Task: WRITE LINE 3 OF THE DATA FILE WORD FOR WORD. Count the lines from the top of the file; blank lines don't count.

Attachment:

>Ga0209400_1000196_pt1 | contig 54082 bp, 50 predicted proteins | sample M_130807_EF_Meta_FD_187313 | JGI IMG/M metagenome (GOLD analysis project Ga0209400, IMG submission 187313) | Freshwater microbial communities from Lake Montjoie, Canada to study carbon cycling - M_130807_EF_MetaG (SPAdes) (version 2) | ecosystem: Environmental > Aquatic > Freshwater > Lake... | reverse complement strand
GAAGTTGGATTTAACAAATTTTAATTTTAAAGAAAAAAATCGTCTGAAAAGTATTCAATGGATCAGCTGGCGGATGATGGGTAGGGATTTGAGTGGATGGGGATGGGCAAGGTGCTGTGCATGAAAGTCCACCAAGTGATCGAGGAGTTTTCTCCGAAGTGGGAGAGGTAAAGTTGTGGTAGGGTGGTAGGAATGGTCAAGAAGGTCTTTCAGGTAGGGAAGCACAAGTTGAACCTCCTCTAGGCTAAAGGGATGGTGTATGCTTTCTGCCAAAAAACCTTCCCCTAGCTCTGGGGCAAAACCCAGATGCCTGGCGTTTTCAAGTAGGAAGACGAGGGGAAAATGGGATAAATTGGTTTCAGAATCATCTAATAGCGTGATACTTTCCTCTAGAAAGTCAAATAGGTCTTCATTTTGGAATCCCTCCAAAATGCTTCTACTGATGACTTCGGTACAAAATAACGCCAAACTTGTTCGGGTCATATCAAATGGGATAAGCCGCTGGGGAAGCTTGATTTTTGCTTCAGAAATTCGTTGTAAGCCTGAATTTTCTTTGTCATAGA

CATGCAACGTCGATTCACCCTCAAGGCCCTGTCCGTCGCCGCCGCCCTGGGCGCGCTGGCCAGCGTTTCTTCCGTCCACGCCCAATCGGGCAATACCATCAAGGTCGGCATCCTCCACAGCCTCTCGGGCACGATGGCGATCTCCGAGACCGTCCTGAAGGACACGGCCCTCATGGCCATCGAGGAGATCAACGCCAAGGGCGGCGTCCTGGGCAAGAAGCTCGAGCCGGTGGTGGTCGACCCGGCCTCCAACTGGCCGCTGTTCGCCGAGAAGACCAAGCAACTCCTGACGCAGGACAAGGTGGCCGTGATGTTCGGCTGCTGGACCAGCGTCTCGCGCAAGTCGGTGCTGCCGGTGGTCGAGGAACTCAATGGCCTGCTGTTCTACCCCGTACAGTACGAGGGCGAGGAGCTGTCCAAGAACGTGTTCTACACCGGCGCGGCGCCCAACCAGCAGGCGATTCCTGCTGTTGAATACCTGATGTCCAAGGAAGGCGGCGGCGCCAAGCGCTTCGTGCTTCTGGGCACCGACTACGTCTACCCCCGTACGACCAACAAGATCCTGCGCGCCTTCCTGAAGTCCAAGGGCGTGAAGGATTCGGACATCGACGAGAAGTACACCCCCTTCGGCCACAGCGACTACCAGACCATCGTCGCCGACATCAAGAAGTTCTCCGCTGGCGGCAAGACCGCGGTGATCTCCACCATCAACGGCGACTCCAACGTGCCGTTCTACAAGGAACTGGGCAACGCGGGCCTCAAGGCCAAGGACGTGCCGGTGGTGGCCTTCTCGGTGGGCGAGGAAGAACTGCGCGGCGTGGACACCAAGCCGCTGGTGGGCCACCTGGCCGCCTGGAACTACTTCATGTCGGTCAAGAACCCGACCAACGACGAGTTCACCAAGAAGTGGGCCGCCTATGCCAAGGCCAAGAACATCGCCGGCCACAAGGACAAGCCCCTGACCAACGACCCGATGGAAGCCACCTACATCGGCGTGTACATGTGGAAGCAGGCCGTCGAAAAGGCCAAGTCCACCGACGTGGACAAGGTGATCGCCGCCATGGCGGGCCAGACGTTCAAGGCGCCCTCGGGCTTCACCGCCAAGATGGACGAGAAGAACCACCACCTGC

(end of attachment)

CATGCAACGTCGATTCACCCTCAAGGCCCTGTCCGTCGCCGCCGCCCTGGGCGCGCTGGCCAGCGTTTCTTCCGTCCACGCCCAATCGGGCAATACCATCAAGGTCGGCATCCTCCACAGCCTCTCGGGCACGATGGCGATCTCCGAGACCGTCCTGAAGGACACGGCCCTCATGGCCATCGAGGAGATCAACGCCAAGGGCGGCGTCCTGGGCAAGAAGCTCGAGCCGGTGGTGGTCGACCCGGCCTCCAACTGGCCGCTGTTCGCCGAGAAGACCAAGCAACTCCTGACGCAGGACAAGGTGGCCGTGATGTTCGGCTGCTGGACCAGCGTCTCGCGCAAGTCGGTGCTGCCGGTGGTCGAGGAACTCAATGGCCTGCTGTTCTACCCCGTACAGTACGAGGGCGAGGAGCTGTCCAAGAACGTGTTCTACACCGGCGCGGCGCCCAACCAGCAGGCGATTCCTGCTGTTGAATACCTGATGTCCAAGGAAGGCGGCGGCGCCAAGCGCTTCGTGCTTCTGGGCACCGACTACGTCTACCCCCGTACGACCAACAAGATCCTGCGCGCCTTCCTGAAGTCCAAGGGCGTGAAGGATTCGGACATCGACGAGAAGTACACCCCCTTCGGCCACAGCGACTACCAGACCATCGTCGCCGACATCAAGAAGTTCTCCGCTGGCGGCAAGACCGCGGTGATCTCCACCATCAACGGCGACTCCAACGTGCCGTTCTACAAGGAACTGGGCAACGCGGGCCTCAAGGCCAAGGACGTGCCGGTGGTGGCCTTCTCGGTGGGCGAGGAAGAACTGCGCGGCGTGGACACCAAGCCGCTGGTGGGCCACCTGGCCGCCTGGAACTACTTCATGTCGGTCAAGAACCCGACCAACGACGAGTTCACCAAGAAGTGGGCCGCCTATGCCAAGGCCAAGAACATCGCCGGCCACAAGGACAAGCCCCTGACCAACGACCCGATGGAAGCCACCTACATCGGCGTGTACATGTGGAAGCAGGCCGTCGAAAAGGCCAAGTCCACCGACGTGGACAAGGTGATCGCCGCCATGGCGGGCCAGACGTTCAAGGCGCCCTCGGGCTTCACCGCCAAGATGGACGAGAAGAACCACCACCTGC